Amazing Tales: Strange but true tales of birds gone wild from the archives of the Kalamazoo Gazette

Steve Ellis at the Kalamazoo Gazette has been compiling “weird but true” stories from their archives and this month the theme was “Birds gone wild,” and I thought you may be interested in checking it out. You can read the stories at the Kalamazoo Gazette’s website. It is interesting to see how much things have changed since the time when these stories were written.

By Steve Ellis

I am fascinated with quirky old stories, and in my years of working at the Kalamazoo Gazette I have accumulated more than 500 of these strange but true stories from the Gazette archives. This is the latest installment of a series, with more to come each month in Generations magazine.

This month: Birds gone wild.

Birds fly from Fort Wayne to Kalamazoo in three hours

June 2, 1936
Fifty Kalamazoo racing pigeons flew from Fort Wayne, Ind., to Kalamazoo on Saturday in a racing competition sponsored by the Kalamazoo Racing Pigeon Club. Birds owned by Joseph Skwarski, 426 E. Frank St., placed first and second, covering the 100 miles in three hours. A north wind aided the birds in their flight to Kalamazoo.

Captured savage bird believed to be an eagle

June 19, 1935
Charlotte Strauss, 13, of Breedsville, daughter of Mr. and Mrs. Otto Strauss, found a huge bird while walking through the woods. The bird, believed to be an eagle, had been caught in a trap. The bird, more than 20 inches high and very wild, was taken to the Strauss home, A full-sized chicken each day is required to supply the bird with food.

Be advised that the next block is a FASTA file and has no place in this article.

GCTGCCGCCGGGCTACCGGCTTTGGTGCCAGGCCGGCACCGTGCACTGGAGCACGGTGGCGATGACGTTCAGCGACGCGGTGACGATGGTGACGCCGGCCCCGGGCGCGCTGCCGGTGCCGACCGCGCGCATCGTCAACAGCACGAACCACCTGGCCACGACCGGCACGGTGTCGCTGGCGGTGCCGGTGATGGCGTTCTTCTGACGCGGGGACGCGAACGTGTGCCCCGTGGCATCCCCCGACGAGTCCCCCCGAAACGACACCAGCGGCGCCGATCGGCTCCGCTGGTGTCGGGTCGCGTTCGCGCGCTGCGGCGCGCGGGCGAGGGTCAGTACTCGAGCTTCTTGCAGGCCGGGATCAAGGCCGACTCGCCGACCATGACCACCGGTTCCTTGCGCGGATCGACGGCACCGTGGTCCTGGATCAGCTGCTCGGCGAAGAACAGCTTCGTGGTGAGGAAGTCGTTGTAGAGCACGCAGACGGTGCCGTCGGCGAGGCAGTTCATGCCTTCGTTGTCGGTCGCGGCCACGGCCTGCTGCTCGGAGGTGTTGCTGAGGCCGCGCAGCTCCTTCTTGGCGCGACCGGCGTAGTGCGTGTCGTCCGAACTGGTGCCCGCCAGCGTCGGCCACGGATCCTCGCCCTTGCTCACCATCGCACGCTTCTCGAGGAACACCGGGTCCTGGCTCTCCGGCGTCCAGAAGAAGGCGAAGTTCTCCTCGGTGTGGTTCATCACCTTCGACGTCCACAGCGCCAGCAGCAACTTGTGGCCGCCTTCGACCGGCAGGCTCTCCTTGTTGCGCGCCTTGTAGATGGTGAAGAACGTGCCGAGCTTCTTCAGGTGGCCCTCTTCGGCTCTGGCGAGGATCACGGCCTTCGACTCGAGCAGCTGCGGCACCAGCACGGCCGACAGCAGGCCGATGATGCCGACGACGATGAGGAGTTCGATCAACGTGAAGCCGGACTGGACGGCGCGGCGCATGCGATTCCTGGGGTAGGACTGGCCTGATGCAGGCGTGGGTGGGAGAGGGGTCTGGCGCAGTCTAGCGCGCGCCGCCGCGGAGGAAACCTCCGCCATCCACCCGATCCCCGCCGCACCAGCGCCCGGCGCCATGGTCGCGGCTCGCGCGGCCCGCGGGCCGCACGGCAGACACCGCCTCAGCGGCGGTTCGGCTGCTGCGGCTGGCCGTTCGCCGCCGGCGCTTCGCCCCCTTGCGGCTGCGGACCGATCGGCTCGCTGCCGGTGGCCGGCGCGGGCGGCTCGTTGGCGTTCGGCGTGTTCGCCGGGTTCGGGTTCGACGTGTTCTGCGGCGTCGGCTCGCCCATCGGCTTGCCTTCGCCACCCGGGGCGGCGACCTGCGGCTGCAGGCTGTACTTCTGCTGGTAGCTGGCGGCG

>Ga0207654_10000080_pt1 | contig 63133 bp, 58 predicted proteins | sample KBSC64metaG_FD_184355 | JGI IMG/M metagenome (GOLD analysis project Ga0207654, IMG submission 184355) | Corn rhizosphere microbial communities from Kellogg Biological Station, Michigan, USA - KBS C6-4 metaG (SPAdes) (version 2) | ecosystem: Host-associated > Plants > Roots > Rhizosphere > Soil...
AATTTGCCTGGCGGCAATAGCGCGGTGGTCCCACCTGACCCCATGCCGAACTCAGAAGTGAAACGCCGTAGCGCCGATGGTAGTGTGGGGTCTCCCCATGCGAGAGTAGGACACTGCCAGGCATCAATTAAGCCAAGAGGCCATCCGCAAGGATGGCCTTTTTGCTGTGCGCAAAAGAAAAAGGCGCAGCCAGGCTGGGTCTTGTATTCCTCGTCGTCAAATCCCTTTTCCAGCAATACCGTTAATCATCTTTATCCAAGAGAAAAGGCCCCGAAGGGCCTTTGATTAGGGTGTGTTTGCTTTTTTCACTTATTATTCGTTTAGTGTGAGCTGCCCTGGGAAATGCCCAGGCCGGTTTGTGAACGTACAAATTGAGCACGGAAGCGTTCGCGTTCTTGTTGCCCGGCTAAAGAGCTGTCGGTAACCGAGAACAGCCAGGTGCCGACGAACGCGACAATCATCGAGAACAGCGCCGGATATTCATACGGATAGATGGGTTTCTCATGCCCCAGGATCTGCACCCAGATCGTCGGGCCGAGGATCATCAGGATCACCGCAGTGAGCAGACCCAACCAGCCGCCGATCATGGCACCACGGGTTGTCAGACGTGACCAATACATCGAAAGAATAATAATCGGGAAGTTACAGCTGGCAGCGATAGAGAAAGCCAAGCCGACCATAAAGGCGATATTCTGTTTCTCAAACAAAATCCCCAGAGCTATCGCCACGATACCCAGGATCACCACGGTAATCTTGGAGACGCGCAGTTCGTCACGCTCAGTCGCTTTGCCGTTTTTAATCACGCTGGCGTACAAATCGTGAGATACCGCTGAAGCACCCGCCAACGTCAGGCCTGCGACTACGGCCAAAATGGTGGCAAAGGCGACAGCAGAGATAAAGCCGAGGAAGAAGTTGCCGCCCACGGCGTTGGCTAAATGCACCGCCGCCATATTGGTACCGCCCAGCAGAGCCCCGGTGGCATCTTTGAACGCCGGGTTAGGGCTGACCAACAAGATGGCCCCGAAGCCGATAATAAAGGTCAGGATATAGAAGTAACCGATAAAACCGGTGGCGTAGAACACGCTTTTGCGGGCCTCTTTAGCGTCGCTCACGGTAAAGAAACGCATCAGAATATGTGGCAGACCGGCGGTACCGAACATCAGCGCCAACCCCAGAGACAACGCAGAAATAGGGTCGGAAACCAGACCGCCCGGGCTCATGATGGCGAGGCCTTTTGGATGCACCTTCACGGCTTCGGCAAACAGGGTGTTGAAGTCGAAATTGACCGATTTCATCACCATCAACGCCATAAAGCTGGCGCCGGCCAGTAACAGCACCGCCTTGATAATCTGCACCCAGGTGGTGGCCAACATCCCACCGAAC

Pretty Lake Vacation Camp caretaker solves ‘ghost light’ case

May 14, 1936
James Wilson, caretaker at Pretty Lake Vacation Camp, is sleeping a little easier. Recently, while making his rounds of the property, he discovered the lights in the old main building turned on mysteriously and quite often. Armed with a flashlight, Wilson entered and searched the building, but found no signs of an intruder. Several nights later, the lights were turned on and Wilson came away baffled. There were no broken windows or anything else out of the ordinary. Many nights went by and one night when Wilson entered the building, he solved the mystery. As he opened the door, a red-headed woodpecker flew out. The woodpecker had bored his way into the building and while flying around the room, came int contact with the pull cord for the light and clutched it with his claws, switching on the lights. So Wilson plugged the hole and ended the “ghost light” mystery.

Steve Ellis can be reached at